A study concluded that oral infections "were an independent risk factor for subclinical atherosclerosis, and their association with cardiovascular risk factors persevered through the entire follow-up."
Oral infection in childhood can increase risk of cardiovascular diseases such as atherosclerosis in adulthood, according to a recent study.
Atherosclerosis occurs when fats, cholesterol and other substances build up in and on the artery walls.
Published in the Journal of JAMA Network Open, the study looked at signs of oral infections and inflammation including caries, fillings, bleeding on probing and probing pocket depth. More progressed oral infections and inflammations were associated with several cardiovascular risk factors in adults.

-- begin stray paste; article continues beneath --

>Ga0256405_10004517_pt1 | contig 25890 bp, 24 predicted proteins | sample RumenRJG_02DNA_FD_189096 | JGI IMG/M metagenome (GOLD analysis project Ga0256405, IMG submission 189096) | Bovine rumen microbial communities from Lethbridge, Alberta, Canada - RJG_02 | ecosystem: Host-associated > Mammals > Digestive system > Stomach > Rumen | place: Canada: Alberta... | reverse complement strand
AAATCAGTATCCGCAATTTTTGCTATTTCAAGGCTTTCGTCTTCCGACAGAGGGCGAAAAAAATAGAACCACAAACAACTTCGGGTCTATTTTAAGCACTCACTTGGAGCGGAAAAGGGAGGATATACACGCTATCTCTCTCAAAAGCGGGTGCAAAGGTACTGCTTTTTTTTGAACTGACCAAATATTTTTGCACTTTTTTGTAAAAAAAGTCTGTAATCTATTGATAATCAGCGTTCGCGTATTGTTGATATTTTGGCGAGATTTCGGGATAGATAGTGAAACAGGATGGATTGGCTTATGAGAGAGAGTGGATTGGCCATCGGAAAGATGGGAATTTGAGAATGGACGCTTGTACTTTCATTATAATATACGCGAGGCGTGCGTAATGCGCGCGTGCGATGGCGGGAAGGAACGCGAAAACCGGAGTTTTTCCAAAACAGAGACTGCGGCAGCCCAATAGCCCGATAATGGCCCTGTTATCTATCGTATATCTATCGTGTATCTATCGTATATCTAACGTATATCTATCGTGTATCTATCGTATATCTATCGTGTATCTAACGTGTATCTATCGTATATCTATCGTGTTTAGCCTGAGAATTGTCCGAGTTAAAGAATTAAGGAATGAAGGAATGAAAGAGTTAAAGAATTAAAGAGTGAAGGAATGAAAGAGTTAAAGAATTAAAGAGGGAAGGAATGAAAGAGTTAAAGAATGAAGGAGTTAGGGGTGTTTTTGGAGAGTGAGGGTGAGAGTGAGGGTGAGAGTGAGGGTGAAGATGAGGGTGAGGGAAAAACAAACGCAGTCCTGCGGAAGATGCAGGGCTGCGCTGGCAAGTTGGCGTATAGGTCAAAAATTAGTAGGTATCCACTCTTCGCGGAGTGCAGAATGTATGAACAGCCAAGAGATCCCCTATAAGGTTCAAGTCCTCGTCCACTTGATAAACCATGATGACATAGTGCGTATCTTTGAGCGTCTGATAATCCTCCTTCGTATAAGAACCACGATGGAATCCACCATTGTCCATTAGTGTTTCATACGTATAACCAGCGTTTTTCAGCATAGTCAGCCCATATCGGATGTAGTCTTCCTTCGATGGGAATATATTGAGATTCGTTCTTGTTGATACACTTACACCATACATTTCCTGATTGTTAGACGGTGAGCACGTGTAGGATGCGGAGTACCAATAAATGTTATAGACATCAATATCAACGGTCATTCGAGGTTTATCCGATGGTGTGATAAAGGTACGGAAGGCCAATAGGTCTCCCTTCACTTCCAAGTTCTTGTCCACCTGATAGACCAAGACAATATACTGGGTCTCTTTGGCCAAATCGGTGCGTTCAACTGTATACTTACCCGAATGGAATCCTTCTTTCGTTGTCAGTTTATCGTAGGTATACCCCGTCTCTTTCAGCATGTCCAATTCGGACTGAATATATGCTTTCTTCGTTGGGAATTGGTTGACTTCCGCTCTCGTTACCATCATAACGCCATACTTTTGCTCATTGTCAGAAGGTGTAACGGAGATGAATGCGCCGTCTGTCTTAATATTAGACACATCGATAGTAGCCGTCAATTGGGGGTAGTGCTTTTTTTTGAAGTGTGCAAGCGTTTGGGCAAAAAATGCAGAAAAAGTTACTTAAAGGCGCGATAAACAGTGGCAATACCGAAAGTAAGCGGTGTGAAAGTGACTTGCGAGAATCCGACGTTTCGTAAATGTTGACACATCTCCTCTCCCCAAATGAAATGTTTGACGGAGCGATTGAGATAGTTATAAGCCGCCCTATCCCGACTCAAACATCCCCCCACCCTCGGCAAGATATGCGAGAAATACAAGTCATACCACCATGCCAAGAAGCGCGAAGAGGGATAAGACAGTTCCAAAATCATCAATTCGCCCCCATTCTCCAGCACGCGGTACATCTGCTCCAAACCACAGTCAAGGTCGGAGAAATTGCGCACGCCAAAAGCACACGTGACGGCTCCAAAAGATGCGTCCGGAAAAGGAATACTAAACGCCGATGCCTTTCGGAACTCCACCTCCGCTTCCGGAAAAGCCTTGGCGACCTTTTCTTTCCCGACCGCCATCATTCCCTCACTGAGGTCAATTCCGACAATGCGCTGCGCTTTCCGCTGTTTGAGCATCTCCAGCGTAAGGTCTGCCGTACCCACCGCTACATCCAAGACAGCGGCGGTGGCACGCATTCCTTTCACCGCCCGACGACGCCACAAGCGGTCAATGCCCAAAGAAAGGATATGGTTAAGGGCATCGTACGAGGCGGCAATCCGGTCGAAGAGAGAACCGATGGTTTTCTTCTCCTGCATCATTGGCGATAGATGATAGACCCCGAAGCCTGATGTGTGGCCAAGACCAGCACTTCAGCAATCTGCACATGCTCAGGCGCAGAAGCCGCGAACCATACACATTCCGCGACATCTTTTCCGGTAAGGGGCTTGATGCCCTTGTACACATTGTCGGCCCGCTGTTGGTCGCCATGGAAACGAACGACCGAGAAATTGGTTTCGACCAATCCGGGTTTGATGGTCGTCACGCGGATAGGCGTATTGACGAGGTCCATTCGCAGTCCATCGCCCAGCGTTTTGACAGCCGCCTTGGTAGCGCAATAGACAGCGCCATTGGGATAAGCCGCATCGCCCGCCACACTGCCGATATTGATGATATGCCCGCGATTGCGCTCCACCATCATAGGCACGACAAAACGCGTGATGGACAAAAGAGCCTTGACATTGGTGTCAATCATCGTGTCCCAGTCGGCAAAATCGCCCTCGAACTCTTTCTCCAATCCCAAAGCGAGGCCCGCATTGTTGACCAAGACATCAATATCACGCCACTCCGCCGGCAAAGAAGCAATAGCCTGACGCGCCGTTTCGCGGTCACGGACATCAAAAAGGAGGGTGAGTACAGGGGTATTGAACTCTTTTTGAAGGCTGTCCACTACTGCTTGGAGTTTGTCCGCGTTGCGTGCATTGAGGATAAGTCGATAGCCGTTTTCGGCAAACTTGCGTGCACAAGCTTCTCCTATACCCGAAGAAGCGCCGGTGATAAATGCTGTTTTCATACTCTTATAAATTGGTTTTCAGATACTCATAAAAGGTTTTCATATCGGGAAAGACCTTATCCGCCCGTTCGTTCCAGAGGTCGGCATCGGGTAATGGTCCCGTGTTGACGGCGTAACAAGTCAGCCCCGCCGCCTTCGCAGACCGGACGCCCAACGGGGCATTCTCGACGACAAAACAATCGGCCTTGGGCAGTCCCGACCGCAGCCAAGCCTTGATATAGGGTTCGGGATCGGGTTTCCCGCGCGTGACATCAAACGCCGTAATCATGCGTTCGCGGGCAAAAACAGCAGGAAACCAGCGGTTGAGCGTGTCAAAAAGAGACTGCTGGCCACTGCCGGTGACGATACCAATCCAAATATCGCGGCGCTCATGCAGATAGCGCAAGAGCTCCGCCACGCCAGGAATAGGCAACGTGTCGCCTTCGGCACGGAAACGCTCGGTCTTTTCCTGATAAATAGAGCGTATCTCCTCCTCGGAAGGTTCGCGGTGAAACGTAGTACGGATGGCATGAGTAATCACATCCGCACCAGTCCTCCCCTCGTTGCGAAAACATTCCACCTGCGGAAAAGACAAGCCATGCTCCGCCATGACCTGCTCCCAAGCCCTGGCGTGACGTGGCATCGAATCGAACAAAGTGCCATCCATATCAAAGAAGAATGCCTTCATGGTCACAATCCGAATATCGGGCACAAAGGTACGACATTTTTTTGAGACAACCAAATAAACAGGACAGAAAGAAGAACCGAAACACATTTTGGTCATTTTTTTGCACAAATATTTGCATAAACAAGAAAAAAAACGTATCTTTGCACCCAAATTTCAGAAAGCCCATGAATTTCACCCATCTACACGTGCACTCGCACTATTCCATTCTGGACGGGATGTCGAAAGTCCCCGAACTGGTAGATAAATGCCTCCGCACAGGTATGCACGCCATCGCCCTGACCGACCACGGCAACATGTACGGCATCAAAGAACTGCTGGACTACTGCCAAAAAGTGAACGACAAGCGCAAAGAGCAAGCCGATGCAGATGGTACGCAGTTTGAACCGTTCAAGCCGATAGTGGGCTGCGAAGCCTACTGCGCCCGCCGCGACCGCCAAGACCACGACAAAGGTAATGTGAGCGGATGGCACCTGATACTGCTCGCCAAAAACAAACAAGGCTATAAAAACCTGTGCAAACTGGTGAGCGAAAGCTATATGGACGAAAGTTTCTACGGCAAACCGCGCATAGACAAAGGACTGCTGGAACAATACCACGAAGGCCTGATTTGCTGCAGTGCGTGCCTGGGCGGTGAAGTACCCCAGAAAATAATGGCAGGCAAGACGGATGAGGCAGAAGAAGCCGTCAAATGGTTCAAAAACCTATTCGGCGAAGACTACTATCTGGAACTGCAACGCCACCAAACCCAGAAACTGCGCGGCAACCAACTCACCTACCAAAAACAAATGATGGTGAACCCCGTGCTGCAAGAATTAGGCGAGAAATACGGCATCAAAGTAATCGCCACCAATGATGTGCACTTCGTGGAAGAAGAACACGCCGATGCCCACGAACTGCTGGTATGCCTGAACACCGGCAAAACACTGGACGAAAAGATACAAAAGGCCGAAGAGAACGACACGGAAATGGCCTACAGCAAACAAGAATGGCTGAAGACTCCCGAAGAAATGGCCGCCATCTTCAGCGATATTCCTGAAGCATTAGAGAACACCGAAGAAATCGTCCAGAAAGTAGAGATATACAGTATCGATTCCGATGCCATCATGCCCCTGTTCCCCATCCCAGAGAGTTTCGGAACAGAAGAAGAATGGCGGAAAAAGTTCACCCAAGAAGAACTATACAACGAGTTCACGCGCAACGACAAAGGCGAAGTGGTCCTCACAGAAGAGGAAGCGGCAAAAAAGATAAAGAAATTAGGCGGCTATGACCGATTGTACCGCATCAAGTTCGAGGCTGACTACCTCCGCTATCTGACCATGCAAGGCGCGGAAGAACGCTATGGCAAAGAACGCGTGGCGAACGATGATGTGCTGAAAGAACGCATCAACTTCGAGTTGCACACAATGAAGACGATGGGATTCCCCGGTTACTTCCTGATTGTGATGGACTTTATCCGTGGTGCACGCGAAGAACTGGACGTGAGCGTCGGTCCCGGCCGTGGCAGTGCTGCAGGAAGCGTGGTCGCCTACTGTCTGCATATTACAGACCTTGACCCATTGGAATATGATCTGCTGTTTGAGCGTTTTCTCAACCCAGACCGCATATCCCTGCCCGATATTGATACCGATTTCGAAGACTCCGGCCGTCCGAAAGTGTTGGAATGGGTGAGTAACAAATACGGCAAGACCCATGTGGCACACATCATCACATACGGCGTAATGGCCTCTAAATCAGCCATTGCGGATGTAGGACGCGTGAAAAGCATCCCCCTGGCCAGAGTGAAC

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Periodontitis, a gum infection that damages gums and can destroy the jawbone, is currently considered as independent risk factor for atherosclerotic vascular diseases.
The study concluded that oral infections “were an independent risk factor for subclinical atherosclerosis, and their association with cardiovascular risk factors persevered through the entire follow-up.” And so prevention and treatment of oral infections during childhood is crucial.
“The observation is novel since there are no earlier follow-up studies on childhood oral infections and the risk of cardiovascular diseases,” researcher Pirkko Pussinen was quoted as saying.
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